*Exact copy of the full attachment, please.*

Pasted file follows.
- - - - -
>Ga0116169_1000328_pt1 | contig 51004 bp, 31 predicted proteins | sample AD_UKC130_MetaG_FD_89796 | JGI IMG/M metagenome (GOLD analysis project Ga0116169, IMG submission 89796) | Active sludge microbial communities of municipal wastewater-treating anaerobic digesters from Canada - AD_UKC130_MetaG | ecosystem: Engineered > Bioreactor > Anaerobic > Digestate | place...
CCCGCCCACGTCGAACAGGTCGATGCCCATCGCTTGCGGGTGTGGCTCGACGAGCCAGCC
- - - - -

>Ga0116169_1000328_pt1 | contig 51004 bp, 31 predicted proteins | sample AD_UKC130_MetaG_FD_89796 | JGI IMG/M metagenome (GOLD analysis project Ga0116169, IMG submission 89796) | Active sludge microbial communities of municipal wastewater-treating anaerobic digesters from Canada - AD_UKC130_MetaG | ecosystem: Engineered > Bioreactor > Anaerobic > Digestate | place...
CCCGCCCACGTCGAACAGGTCGATGCCCATCGCTTGCGGGTGTGGCTCGACGAGCCAGCC